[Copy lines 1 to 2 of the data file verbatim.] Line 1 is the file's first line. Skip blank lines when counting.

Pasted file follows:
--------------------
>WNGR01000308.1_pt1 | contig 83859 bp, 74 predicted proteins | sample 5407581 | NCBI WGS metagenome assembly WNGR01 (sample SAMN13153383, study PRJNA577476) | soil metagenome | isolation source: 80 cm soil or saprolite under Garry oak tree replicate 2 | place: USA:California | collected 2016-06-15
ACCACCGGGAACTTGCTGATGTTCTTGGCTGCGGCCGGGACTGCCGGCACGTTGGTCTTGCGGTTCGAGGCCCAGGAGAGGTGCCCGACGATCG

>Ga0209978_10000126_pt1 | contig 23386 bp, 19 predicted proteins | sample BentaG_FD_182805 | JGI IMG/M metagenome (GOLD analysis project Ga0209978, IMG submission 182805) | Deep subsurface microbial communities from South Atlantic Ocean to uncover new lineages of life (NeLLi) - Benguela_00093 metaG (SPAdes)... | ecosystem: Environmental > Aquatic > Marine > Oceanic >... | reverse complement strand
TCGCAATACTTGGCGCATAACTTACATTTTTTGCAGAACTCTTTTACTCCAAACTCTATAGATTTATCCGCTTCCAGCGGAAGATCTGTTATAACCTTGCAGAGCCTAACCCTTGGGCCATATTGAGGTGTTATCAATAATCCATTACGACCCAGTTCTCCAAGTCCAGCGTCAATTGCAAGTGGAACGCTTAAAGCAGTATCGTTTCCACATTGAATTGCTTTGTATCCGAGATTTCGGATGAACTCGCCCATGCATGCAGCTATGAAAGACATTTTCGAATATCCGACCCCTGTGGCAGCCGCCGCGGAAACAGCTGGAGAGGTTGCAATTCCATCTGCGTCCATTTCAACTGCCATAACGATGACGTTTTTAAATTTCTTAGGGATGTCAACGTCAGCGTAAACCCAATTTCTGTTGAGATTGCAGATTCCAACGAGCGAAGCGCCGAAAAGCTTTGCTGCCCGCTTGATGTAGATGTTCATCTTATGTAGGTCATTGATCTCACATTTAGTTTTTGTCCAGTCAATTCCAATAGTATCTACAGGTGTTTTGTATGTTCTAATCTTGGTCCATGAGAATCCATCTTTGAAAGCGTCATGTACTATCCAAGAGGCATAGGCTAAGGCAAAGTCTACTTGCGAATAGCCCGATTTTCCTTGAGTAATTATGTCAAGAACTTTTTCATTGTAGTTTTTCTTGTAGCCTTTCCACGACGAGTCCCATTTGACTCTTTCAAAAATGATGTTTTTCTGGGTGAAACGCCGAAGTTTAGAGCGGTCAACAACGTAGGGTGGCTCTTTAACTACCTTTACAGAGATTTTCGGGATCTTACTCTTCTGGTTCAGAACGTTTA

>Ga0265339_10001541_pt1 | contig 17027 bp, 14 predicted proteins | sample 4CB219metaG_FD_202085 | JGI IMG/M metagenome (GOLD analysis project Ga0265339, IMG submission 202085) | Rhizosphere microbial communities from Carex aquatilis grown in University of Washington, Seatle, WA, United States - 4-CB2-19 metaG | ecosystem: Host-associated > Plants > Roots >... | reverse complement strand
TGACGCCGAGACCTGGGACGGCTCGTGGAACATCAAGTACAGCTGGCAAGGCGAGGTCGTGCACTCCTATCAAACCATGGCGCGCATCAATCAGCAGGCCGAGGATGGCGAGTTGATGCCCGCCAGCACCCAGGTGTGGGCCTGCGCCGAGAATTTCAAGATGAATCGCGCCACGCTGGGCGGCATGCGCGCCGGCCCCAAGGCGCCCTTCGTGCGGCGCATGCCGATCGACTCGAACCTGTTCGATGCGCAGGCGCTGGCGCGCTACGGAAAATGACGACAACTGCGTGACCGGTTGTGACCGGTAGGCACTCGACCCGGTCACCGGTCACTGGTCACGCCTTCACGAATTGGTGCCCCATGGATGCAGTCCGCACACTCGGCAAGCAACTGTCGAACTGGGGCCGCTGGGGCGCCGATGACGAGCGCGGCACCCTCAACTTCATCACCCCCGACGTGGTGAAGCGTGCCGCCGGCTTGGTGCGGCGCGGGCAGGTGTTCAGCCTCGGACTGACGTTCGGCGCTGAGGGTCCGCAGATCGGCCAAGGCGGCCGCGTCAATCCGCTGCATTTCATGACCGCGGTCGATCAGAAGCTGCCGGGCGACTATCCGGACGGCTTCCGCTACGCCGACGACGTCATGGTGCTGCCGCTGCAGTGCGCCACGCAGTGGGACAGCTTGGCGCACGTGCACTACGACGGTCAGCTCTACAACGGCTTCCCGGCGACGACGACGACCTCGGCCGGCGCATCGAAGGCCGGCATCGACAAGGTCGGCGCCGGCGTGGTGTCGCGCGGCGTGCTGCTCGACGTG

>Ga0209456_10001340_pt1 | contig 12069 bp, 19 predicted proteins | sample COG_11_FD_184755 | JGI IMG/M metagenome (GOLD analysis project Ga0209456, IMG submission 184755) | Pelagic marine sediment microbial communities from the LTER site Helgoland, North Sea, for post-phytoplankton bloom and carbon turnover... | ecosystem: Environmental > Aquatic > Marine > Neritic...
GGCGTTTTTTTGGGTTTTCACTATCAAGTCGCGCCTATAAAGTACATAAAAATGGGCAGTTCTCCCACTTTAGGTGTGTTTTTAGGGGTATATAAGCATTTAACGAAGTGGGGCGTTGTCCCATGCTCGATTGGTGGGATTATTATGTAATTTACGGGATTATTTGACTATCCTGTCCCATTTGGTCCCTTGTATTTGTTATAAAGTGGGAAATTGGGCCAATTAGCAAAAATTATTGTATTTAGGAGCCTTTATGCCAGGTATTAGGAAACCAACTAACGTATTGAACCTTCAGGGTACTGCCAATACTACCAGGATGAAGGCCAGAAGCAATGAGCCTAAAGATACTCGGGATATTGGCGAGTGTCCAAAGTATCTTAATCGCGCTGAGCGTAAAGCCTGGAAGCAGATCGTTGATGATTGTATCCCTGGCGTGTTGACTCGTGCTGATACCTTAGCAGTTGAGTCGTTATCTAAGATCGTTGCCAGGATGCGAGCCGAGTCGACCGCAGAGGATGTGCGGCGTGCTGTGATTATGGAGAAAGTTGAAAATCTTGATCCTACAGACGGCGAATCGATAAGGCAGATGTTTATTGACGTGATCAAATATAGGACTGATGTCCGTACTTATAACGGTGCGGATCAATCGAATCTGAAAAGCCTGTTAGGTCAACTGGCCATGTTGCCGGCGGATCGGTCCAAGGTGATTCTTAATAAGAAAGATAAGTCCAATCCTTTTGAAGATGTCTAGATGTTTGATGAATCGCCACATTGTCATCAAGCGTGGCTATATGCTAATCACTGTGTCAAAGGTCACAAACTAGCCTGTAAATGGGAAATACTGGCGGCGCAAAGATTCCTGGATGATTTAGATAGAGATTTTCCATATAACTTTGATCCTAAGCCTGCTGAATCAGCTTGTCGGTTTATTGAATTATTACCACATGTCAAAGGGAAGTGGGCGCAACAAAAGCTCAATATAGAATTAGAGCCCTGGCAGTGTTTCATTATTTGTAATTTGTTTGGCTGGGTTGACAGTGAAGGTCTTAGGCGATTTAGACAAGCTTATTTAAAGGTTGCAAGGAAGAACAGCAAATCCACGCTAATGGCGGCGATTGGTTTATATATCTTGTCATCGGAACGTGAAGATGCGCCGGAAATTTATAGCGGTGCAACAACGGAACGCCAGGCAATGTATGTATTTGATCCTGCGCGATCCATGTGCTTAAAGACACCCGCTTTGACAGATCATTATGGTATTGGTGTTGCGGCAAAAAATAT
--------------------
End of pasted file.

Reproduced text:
>WNGR01000308.1_pt1 | contig 83859 bp, 74 predicted proteins | sample 5407581 | NCBI WGS metagenome assembly WNGR01 (sample SAMN13153383, study PRJNA577476) | soil metagenome | isolation source: 80 cm soil or saprolite under Garry oak tree replicate 2 | place: USA:California | collected 2016-06-15
ACCACCGGGAACTTGCTGATGTTCTTGGCTGCGGCCGGGACTGCCGGCACGTTGGTCTTGCGGTTCGAGGCCCAGGAGAGGTGCCCGACGATCG